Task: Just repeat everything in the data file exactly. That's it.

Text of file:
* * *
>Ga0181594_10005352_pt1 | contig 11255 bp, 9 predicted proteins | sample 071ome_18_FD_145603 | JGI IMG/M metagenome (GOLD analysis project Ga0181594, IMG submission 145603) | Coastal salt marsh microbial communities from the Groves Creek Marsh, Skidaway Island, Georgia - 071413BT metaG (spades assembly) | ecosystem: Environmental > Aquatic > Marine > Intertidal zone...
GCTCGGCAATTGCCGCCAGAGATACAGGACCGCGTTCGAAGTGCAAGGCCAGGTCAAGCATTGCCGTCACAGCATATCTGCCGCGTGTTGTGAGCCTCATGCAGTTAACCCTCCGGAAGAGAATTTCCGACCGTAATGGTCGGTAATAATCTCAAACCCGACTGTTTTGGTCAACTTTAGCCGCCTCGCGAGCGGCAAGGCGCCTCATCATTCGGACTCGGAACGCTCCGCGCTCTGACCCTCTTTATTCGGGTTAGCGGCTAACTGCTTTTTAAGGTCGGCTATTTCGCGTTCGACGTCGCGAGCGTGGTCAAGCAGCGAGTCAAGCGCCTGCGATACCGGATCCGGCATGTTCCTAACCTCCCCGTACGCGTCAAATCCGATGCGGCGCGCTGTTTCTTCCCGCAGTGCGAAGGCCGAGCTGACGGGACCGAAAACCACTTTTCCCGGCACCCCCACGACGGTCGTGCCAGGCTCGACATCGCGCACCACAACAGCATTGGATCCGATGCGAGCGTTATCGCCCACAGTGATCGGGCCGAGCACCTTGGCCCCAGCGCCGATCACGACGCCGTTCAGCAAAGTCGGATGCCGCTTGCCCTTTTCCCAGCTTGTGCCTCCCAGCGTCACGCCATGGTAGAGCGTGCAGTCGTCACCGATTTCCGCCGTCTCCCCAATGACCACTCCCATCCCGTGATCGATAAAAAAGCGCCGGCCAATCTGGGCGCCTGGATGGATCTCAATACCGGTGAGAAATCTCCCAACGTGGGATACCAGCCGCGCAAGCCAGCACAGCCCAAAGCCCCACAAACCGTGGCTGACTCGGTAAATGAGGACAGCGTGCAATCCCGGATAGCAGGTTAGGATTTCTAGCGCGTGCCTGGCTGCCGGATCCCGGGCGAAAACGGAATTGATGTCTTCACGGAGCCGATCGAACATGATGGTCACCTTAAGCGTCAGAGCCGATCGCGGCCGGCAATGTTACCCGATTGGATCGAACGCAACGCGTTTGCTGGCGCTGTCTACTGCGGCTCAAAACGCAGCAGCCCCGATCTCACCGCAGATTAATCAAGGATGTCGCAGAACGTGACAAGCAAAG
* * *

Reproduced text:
>Ga0181594_10005352_pt1 | contig 11255 bp, 9 predicted proteins | sample 071ome_18_FD_145603 | JGI IMG/M metagenome (GOLD analysis project Ga0181594, IMG submission 145603) | Coastal salt marsh microbial communities from the Groves Creek Marsh, Skidaway Island, Georgia - 071413BT metaG (spades assembly) | ecosystem: Environmental > Aquatic > Marine > Intertidal zone...
GCTCGGCAATTGCCGCCAGAGATACAGGACCGCGTTCGAAGTGCAAGGCCAGGTCAAGCATTGCCGTCACAGCATATCTGCCGCGTGTTGTGAGCCTCATGCAGTTAACCCTCCGGAAGAGAATTTCCGACCGTAATGGTCGGTAATAATCTCAAACCCGACTGTTTTGGTCAACTTTAGCCGCCTCGCGAGCGGCAAGGCGCCTCATCATTCGGACTCGGAACGCTCCGCGCTCTGACCCTCTTTATTCGGGTTAGCGGCTAACTGCTTTTTAAGGTCGGCTATTTCGCGTTCGACGTCGCGAGCGTGGTCAAGCAGCGAGTCAAGCGCCTGCGATACCGGATCCGGCATGTTCCTAACCTCCCCGTACGCGTCAAATCCGATGCGGCGCGCTGTTTCTTCCCGCAGTGCGAAGGCCGAGCTGACGGGACCGAAAACCACTTTTCCCGGCACCCCCACGACGGTCGTGCCAGGCTCGACATCGCGCACCACAACAGCATTGGATCCGATGCGAGCGTTATCGCCCACAGTGATCGGGCCGAGCACCTTGGCCCCAGCGCCGATCACGACGCCGTTCAGCAAAGTCGGATGCCGCTTGCCCTTTTCCCAGCTTGTGCCTCCCAGCGTCACGCCATGGTAGAGCGTGCAGTCGTCACCGATTTCCGCCGTCTCCCCAATGACCACTCCCATCCCGTGATCGATAAAAAAGCGCCGGCCAATCTGGGCGCCTGGATGGATCTCAATACCGGTGAGAAATCTCCCAACGTGGGATACCAGCCGCGCAAGCCAGCACAGCCCAAAGCCCCACAAACCGTGGCTGACTCGGTAAATGAGGACAGCGTGCAATCCCGGATAGCAGGTTAGGATTTCTAGCGCGTGCCTGGCTGCCGGATCCCGGGCGAAAACGGAATTGATGTCTTCACGGAGCCGATCGAACATGATGGTCACCTTAAGCGTCAGAGCCGATCGCGGCCGGCAATGTTACCCGATTGGATCGAACGCAACGCGTTTGCTGGCGCTGTCTACTGCGGCTCAAAACGCAGCAGCCCCGATCTCACCGCAGATTAATCAAGGATGTCGCAGAACGTGACAAGCAAAG